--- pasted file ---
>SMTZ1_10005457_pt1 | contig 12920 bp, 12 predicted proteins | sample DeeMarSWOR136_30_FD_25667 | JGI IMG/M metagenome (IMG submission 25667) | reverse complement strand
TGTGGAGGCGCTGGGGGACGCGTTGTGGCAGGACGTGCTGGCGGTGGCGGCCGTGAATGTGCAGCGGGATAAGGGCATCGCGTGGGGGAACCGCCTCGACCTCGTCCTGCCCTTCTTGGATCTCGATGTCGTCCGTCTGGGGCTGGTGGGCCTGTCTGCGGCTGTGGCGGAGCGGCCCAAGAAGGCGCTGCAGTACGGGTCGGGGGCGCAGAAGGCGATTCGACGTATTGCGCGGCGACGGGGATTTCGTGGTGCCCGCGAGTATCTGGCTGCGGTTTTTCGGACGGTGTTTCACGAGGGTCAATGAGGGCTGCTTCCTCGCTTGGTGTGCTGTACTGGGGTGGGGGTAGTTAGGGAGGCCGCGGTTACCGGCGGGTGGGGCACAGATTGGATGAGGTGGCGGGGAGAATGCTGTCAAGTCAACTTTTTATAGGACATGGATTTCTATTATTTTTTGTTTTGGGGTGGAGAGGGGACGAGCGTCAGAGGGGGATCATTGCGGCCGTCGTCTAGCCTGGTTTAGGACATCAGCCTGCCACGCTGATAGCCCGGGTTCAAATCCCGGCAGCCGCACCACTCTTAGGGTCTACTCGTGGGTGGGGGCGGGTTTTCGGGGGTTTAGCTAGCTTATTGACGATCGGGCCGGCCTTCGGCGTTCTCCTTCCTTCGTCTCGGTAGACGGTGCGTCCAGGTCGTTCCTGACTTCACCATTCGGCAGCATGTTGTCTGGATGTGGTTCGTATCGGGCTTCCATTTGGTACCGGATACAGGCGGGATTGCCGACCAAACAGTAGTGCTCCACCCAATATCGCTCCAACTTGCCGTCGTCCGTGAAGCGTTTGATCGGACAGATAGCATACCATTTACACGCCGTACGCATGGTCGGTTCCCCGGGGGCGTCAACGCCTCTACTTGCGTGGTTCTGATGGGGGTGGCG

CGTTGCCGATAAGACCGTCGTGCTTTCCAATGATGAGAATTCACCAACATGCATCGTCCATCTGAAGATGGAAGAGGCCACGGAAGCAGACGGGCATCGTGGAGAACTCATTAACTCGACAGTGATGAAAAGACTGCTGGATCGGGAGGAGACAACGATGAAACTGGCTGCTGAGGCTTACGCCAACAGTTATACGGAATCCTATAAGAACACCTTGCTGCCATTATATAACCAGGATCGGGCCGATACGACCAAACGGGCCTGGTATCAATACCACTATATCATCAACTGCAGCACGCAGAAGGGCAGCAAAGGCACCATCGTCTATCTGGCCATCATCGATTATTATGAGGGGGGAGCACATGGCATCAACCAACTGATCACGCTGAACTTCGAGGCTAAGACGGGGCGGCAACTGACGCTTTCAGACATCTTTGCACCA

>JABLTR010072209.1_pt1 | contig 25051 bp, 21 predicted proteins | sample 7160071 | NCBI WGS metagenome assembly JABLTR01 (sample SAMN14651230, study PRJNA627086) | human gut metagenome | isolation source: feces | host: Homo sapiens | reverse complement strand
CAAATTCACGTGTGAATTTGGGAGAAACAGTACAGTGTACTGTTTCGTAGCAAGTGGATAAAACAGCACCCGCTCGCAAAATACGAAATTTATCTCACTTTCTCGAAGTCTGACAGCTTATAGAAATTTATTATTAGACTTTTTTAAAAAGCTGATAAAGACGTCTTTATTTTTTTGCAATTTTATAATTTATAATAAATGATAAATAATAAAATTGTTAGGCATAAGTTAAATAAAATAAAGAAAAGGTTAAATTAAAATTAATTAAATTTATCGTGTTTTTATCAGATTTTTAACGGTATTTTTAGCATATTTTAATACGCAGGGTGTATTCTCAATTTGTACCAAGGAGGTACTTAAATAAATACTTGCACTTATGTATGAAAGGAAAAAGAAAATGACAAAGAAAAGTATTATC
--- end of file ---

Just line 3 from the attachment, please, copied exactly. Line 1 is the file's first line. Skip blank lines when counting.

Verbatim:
CGTTGCCGATAAGACCGTCGTGCTTTCCAATGATGAGAATTCACCAACATGCATCGTCCATCTGAAGATGGAAGAGGCCACGGAAGCAGACGGGCATCGTGGAGAACTCATTAACTCGACAGTGATGAAAAGACTGCTGGATCGGGAGGAGACAACGATGAAACTGGCTGCTGAGGCTTACGCCAACAGTTATACGGAATCCTATAAGAACACCTTGCTGCCATTATATAACCAGGATCGGGCCGATACGACCAAACGGGCCTGGTATCAATACCACTATATCATCAACTGCAGCACGCAGAAGGGCAGCAAAGGCACCATCGTCTATCTGGCCATCATCGATTATTATGAGGGGGGAGCACATGGCATCAACCAACTGATCACGCTGAACTTCGAGGCTAAGACGGGGCGGCAACTGACGCTTTCAGACATCTTTGCACCA